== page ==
Several books of the Hebrew Bible appeared in expanded form when translated into Greek; these Greek additions are listed among the Apocrypha, but are mostly too short to give much attention to on their own, though one addition to Daniel, Bel and the Dragon, is kind of cool because it has a dragon. The Letter of Jeremiah is an addition to the Hebrew Bible book of Jeremiah, and it's pretty much dedicated entirely to the questionable Biblical argument that idols should not be worshiped because they are man-made. This made it a lovely example when I needed to wrap up a post about idolatry a few weeks ago.

My favorite book in the Apocrypha was 2 Esdras, which only appears in the Slavonic Bible (one of the Bibles of the Orthodox churches), and Jerome's Latin translation of the Bible, the Vulgate (where it appears as an appendix). The Wikipedia entry on 2 Esdras calls it "one of the gems of Jewish apocalyptic literature," which I think sums it up rather nicely. The book is a collection of several authors' viewpoints on the chaotic and troubling goings-on of the early centuries CE, but my favorite is the middle section, which depicts a dialog between the main character, Ezra, and the angel Uriel, who God sends to comfort Ezra in his distress and answer his questions about the end of the world and the life to come. In particular, I identify with Ezra's questions about the nature of the afterlife, especially his outraged inquiry, repeated throughout the book: why is it that most people who live will not go to heaven, but will suffer in the afterlife? Ezra several times rejects the angel Uriel's too-pat answers to this very important question, and while Ezra eventually comes round to Uriel's way of thinking, a number of unanswered questions remain, which is how I like my Biblical books. 2 Esdras reminds me of nothing else in the Bible so much as Abraham's argument with God, in which he attempts to save the cities of Sodom and Gomorrah for the sake of the few righteous people who live there. This argument between God and Abraham is one of the pivotal moments in the book of Genesis and in Jewish thought on the nature of God, and 2 Esdras expands on it and plays with it and many other Biblical scenes and tropes, to good effect. I'm glad I have a Bible with this book in it, and the others I've talked about; I hope to revisit them again sometime soon.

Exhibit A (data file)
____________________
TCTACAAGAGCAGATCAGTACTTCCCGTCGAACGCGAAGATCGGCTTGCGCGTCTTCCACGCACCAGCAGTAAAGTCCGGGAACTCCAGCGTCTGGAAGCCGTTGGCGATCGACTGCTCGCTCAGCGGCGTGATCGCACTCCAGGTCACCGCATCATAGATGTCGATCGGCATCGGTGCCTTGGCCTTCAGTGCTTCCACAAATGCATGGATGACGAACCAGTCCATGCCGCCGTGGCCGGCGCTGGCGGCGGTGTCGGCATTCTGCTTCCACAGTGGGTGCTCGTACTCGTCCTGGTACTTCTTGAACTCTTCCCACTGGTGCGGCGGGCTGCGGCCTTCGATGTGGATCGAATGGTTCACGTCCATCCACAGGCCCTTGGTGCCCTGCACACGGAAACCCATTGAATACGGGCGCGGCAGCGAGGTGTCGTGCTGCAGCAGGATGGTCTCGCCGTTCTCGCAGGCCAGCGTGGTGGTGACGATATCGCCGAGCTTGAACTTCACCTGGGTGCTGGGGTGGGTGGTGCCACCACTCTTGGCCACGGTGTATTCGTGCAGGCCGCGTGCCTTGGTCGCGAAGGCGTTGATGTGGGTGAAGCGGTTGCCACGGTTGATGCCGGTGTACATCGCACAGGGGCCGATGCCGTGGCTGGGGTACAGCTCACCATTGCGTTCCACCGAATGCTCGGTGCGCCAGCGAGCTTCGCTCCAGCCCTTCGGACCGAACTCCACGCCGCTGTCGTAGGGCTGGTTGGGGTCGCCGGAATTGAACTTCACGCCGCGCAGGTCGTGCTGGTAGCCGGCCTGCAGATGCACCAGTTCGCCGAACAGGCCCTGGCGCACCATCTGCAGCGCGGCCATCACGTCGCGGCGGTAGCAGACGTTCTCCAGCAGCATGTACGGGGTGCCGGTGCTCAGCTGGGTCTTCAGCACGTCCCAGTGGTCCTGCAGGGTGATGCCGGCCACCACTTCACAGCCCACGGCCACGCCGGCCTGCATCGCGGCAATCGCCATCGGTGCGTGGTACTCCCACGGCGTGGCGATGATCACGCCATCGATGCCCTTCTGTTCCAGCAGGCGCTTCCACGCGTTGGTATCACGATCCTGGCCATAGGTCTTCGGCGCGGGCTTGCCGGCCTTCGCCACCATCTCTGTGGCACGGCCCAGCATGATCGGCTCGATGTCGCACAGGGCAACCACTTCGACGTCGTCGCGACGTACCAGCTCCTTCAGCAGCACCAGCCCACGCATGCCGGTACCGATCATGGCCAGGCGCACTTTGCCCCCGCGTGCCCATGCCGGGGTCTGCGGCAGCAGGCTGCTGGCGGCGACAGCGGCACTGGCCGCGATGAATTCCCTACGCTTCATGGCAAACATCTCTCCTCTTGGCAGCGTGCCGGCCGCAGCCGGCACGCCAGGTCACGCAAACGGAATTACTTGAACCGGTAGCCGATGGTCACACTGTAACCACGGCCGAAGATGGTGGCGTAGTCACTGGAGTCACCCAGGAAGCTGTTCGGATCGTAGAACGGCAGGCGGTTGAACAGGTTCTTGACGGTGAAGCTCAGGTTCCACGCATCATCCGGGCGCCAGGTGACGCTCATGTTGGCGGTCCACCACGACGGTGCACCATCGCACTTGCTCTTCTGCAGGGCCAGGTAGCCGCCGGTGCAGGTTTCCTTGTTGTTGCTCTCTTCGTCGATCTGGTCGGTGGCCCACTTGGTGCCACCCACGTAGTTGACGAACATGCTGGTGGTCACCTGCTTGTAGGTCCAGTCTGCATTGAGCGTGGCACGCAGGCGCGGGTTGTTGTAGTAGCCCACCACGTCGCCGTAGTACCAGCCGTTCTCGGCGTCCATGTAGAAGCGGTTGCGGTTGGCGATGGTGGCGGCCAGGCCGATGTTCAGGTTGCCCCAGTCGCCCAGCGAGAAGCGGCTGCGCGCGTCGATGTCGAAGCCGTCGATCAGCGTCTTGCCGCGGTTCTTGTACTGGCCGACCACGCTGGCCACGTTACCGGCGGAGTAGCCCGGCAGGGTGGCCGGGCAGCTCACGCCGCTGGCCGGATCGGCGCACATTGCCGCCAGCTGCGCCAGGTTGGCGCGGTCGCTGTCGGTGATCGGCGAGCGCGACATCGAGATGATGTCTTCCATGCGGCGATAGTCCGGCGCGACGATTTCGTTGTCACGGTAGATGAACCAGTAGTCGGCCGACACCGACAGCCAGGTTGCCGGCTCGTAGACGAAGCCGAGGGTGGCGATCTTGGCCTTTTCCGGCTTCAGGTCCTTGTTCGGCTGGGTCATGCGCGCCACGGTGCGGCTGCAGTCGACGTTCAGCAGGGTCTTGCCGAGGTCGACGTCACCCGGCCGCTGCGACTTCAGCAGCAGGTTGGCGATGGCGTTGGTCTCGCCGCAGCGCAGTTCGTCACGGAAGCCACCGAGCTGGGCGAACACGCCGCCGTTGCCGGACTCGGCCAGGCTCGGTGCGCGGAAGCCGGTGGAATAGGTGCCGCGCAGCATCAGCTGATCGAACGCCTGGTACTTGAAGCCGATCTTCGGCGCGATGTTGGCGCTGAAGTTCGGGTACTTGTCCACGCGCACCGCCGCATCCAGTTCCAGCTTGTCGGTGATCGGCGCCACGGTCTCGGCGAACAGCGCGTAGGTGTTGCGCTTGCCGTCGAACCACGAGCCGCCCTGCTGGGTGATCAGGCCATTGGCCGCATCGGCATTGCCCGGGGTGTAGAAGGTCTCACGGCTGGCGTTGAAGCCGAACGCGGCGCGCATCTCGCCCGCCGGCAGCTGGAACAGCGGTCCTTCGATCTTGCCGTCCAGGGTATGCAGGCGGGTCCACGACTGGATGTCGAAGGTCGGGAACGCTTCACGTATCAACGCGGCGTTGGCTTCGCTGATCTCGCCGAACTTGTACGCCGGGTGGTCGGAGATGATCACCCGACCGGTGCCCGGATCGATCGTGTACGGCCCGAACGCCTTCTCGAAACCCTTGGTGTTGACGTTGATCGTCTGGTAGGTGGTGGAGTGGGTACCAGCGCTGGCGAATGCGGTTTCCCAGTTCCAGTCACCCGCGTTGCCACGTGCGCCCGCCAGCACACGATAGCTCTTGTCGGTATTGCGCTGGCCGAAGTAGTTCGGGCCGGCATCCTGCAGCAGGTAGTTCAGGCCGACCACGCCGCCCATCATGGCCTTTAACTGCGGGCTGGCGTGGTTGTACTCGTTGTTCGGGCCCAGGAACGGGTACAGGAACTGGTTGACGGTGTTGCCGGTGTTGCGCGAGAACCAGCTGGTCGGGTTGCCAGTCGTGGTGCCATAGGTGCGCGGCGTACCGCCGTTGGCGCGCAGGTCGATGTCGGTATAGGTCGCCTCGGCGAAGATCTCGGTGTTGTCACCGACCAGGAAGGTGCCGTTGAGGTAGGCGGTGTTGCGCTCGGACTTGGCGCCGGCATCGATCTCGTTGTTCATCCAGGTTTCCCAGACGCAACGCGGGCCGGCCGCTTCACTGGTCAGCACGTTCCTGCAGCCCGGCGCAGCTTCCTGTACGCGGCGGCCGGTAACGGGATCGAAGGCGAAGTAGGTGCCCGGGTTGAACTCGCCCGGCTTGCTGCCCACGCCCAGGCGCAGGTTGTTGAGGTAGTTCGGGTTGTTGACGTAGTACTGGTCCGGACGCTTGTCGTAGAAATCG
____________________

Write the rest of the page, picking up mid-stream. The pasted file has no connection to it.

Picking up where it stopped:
*The NISB is a great book, and I've been using it to supplement my reading, especially when I'm reading at home in the evenings. It's not very portable, though; thankfully, as I mention briefly in the first post in this series, my father was kind enough to get me a copy of the more obscure but quite good Access Bible, which has provided enough commentary to keep me engaged and make sure I'm understanding what's going on in some of the more obscure places. It has significantly less commentary than the NISB, though, and it's a paperback to boot, so I can take it with me from place to place without totally hulking out and frightening passersby with my unbridled physical prowess.
**Aramaic is a language related to Hebrew; it was the language of the Babylonians, who destroyed the ancient nation of Judah and carried many Jews into exile in Babylon. This is roughly how it replaced Hebrew for the Jews in Palestine: not only would the Jews in exile have used Aramaic in their daily lives, and would have brought it with them when they returned to their ancestral home a generation later, but also the people who stayed behind in Palestine became part of the Babylonian Empire, an Aramaic-speaking empire, and would have needed Aramaic for administrative and other purposes.
†These included St. Jerome, who learned enough Hebrew from his Jewish friends to translate the Bible into Latin (in what became known as the Vulgate, which is still in use by the Catholic Church). In doing so, he found out that they had a smaller canon and objected to the inclusion of the books that the Jews had not included in their Bibles into his Old Testament, even going so far as to get into a debate with St. Augustine on the subject. He ended up translating them in spite of his objections.
‡The Reformers had varying views of the works in the Apocrypha; Luther thought that, though they were not to be considered scripture, the Apocryphal books were still good and valuable, and he said wanted them to be read and taught by Christians. Calvin had a much more pessimistic view, though even he was not entirely consistent on the matter. From what I can tell, the Anabaptist Reformers generally thought of these books quite positively and may even have thought of them as authoritative scripture, though like other Protestant movements, modern Anabaptist churches have generally excluded them from their Bibles.

Photo sources:,_Tek_Teklay,_Ethiopia_%288070187014%29.jpg,_the_elder_-_Saint_Jerome_in_His_Study_-_Walters_37256.jpg